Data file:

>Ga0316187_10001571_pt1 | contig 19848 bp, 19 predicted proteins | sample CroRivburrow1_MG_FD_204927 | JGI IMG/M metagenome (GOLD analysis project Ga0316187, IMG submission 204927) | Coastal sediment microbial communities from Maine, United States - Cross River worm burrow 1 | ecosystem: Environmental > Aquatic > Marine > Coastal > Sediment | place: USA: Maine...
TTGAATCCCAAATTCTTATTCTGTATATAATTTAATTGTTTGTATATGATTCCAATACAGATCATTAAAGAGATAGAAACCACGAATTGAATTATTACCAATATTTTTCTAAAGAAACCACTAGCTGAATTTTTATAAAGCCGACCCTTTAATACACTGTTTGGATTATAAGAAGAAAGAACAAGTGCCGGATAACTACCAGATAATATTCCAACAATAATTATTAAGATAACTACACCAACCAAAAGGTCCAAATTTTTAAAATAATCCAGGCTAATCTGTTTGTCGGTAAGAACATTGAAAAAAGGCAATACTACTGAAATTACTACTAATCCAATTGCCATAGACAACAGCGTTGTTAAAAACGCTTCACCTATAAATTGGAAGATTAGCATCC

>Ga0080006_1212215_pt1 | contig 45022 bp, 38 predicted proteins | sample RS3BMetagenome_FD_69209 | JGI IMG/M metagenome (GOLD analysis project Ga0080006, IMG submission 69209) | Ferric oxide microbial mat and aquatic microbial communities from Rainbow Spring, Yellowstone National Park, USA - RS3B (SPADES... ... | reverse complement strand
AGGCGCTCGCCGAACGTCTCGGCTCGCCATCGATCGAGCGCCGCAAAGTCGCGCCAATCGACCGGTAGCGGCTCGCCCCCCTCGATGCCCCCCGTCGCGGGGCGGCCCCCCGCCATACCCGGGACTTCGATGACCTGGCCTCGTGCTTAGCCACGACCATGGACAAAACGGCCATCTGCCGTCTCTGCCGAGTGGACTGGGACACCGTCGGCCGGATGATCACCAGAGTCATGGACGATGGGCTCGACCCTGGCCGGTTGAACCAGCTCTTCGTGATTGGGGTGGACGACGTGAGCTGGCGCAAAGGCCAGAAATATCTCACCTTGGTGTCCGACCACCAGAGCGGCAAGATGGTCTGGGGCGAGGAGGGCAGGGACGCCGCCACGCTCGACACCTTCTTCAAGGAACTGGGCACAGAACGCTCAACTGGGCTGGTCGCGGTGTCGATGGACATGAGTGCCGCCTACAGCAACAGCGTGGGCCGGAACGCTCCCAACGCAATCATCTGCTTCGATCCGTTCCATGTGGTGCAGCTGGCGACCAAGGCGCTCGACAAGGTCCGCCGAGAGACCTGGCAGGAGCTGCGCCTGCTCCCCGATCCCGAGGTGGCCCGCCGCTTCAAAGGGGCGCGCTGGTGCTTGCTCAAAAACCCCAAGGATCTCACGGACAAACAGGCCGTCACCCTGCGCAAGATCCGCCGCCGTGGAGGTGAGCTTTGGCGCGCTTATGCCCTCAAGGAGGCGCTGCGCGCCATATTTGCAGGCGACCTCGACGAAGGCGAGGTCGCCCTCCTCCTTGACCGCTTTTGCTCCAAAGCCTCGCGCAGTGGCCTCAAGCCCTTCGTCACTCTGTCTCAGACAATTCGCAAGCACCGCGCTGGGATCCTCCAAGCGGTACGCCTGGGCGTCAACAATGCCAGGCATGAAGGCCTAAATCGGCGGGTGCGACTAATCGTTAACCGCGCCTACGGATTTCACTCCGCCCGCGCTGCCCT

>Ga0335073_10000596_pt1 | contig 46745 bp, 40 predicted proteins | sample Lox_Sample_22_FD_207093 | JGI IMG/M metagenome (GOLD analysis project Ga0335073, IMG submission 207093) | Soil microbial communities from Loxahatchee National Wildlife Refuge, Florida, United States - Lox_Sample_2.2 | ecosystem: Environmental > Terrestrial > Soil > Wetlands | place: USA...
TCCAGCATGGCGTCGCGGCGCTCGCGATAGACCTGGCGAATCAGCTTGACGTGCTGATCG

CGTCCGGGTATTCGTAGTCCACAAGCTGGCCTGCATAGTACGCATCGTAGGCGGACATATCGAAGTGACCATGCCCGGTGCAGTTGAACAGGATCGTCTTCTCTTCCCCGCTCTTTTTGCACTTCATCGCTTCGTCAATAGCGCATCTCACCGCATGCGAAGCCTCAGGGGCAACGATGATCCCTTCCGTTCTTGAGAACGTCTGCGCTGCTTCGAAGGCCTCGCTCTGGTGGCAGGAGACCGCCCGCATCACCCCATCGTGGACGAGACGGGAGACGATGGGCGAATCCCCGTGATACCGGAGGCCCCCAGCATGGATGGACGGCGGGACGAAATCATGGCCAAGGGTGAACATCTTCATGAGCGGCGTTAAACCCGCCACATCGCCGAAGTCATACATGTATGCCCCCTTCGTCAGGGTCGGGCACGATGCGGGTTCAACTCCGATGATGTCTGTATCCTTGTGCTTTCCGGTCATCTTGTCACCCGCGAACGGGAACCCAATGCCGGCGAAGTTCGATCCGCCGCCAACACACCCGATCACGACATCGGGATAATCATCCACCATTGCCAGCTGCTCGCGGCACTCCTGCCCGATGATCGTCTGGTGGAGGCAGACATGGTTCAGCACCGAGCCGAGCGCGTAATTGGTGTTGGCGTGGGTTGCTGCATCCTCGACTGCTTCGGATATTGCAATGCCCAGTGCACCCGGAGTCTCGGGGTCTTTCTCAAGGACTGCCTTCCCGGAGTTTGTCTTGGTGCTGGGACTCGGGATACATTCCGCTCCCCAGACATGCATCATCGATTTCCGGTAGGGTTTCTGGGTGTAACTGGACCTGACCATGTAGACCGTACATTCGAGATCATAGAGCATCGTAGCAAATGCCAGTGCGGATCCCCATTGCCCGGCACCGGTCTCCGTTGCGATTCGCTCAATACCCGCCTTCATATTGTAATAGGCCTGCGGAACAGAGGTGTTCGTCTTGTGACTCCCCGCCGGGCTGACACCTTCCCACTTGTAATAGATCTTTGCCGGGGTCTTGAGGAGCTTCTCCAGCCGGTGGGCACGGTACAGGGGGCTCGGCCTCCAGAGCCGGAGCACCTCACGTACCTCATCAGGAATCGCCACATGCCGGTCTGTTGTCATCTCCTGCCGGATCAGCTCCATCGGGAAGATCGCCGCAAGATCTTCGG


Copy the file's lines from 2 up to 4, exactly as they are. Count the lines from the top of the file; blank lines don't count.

TTGAATCCCAAATTCTTATTCTGTATATAATTTAATTGTTTGTATATGATTCCAATACAGATCATTAAAGAGATAGAAACCACGAATTGAATTATTACCAATATTTTTCTAAAGAAACCACTAGCTGAATTTTTATAAAGCCGACCCTTTAATACACTGTTTGGATTATAAGAAGAAAGAACAAGTGCCGGATAACTACCAGATAATATTCCAACAATAATTATTAAGATAACTACACCAACCAAAAGGTCCAAATTTTTAAAATAATCCAGGCTAATCTGTTTGTCGGTAAGAACATTGAAAAAAGGCAATACTACTGAAATTACTACTAATCCAATTGCCATAGACAACAGCGTTGTTAAAAACGCTTCACCTATAAATTGGAAGATTAGCATCC

>Ga0080006_1212215_pt1 | contig 45022 bp, 38 predicted proteins | sample RS3BMetagenome_FD_69209 | JGI IMG/M metagenome (GOLD analysis project Ga0080006, IMG submission 69209) | Ferric oxide microbial mat and aquatic microbial communities from Rainbow Spring, Yellowstone National Park, USA - RS3B (SPADES... ... | reverse complement strand
AGGCGCTCGCCGAACGTCTCGGCTCGCCATCGATCGAGCGCCGCAAAGTCGCGCCAATCGACCGGTAGCGGCTCGCCCCCCTCGATGCCCCCCGTCGCGGGGCGGCCCCCCGCCATACCCGGGACTTCGATGACCTGGCCTCGTGCTTAGCCACGACCATGGACAAAACGGCCATCTGCCGTCTCTGCCGAGTGGACTGGGACACCGTCGGCCGGATGATCACCAGAGTCATGGACGATGGGCTCGACCCTGGCCGGTTGAACCAGCTCTTCGTGATTGGGGTGGACGACGTGAGCTGGCGCAAAGGCCAGAAATATCTCACCTTGGTGTCCGACCACCAGAGCGGCAAGATGGTCTGGGGCGAGGAGGGCAGGGACGCCGCCACGCTCGACACCTTCTTCAAGGAACTGGGCACAGAACGCTCAACTGGGCTGGTCGCGGTGTCGATGGACATGAGTGCCGCCTACAGCAACAGCGTGGGCCGGAACGCTCCCAACGCAATCATCTGCTTCGATCCGTTCCATGTGGTGCAGCTGGCGACCAAGGCGCTCGACAAGGTCCGCCGAGAGACCTGGCAGGAGCTGCGCCTGCTCCCCGATCCCGAGGTGGCCCGCCGCTTCAAAGGGGCGCGCTGGTGCTTGCTCAAAAACCCCAAGGATCTCACGGACAAACAGGCCGTCACCCTGCGCAAGATCCGCCGCCGTGGAGGTGAGCTTTGGCGCGCTTATGCCCTCAAGGAGGCGCTGCGCGCCATATTTGCAGGCGACCTCGACGAAGGCGAGGTCGCCCTCCTCCTTGACCGCTTTTGCTCCAAAGCCTCGCGCAGTGGCCTCAAGCCCTTCGTCACTCTGTCTCAGACAATTCGCAAGCACCGCGCTGGGATCCTCCAAGCGGTACGCCTGGGCGTCAACAATGCCAGGCATGAAGGCCTAAATCGGCGGGTGCGACTAATCGTTAACCGCGCCTACGGATTTCACTCCGCCCGCGCTGCCCT